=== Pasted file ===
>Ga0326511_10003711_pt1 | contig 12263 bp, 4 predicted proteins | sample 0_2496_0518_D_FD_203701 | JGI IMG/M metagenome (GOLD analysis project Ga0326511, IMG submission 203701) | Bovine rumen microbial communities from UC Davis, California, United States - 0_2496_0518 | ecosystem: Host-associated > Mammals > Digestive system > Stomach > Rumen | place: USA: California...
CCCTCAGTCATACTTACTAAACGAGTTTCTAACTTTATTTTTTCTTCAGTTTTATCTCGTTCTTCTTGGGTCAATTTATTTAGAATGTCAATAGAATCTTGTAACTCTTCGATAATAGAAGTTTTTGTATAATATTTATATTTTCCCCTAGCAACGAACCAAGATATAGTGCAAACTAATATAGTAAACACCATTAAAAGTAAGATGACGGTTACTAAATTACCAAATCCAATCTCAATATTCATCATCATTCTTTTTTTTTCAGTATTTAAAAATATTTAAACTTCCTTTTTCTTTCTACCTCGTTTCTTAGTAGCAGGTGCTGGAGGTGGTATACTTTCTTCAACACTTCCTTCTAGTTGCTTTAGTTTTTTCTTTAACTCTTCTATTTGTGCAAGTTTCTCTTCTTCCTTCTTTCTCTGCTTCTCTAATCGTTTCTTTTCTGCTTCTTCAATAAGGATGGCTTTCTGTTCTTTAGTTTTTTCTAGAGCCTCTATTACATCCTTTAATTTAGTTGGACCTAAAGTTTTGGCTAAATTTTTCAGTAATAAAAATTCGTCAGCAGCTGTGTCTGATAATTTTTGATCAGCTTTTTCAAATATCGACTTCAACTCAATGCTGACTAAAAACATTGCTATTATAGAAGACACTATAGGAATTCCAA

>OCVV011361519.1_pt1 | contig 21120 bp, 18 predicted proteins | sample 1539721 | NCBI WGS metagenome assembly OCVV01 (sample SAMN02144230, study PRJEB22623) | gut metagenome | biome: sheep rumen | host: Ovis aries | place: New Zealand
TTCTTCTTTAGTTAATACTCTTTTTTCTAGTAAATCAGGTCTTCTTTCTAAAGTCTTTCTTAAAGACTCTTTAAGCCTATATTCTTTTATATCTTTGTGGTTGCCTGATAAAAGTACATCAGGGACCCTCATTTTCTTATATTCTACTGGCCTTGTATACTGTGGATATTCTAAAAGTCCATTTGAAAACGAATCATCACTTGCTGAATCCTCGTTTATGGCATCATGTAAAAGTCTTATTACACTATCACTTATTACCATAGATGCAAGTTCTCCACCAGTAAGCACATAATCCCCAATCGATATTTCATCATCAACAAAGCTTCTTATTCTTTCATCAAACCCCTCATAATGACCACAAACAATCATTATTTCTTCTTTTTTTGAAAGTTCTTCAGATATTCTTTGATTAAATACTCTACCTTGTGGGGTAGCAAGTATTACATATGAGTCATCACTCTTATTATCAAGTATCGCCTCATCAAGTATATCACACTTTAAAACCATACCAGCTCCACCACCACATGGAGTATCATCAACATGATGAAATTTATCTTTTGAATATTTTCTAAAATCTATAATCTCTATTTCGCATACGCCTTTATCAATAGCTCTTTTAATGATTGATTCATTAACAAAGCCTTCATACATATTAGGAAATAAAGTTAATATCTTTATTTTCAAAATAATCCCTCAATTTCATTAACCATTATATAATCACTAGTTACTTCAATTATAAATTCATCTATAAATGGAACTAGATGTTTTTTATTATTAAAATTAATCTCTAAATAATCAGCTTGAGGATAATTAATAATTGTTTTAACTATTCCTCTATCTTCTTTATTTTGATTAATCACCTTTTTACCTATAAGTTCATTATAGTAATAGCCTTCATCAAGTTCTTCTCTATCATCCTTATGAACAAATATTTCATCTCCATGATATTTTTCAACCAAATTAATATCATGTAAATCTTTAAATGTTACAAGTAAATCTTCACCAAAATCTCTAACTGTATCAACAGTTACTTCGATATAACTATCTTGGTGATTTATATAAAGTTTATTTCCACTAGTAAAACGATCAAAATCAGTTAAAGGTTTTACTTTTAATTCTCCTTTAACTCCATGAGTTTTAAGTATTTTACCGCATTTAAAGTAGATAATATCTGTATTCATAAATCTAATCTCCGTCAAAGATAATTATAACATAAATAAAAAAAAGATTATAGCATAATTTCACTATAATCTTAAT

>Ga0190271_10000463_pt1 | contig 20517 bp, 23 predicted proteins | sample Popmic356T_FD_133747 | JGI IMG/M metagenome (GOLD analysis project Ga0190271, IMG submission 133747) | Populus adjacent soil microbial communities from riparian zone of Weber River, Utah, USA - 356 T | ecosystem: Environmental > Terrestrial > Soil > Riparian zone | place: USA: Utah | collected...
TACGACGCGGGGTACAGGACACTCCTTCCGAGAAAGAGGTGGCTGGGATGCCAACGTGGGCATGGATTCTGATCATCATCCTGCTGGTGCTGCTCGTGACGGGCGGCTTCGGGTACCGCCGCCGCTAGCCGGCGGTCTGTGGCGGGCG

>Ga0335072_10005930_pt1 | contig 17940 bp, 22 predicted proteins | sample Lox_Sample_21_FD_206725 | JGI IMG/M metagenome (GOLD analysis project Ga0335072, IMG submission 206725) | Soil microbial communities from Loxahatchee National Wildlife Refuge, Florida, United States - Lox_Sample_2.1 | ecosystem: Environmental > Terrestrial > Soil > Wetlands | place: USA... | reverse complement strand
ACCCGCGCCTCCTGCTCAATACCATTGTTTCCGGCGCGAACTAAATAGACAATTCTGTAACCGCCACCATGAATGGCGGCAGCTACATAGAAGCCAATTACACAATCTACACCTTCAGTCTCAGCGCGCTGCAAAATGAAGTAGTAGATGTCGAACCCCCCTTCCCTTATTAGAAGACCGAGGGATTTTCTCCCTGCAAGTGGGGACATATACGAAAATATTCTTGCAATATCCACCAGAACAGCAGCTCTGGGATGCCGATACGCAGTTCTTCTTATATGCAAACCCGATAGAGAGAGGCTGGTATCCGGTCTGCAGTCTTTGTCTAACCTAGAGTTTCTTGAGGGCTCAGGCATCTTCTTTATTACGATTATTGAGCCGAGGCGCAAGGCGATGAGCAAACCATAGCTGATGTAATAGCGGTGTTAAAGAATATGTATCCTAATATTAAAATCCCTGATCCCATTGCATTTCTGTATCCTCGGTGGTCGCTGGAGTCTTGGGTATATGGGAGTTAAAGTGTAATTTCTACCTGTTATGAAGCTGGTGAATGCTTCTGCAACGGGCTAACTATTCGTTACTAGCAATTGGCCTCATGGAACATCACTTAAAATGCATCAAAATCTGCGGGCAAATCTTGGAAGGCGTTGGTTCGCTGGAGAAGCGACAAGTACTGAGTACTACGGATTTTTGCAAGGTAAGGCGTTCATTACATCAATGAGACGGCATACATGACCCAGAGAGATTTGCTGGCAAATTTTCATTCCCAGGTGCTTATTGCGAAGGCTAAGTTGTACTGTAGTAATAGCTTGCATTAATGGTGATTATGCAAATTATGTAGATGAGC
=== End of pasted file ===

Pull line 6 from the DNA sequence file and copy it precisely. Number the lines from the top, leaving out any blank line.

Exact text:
TACGACGCGGGGTACAGGACACTCCTTCCGAGAAAGAGGTGGCTGGGATGCCAACGTGGGCATGGATTCTGATCATCATCCTGCTGGTGCTGCTCGTGACGGGCGGCTTCGGGTACCGCCGCCGCTAGCCGGCGGTCTGTGGCGGGCG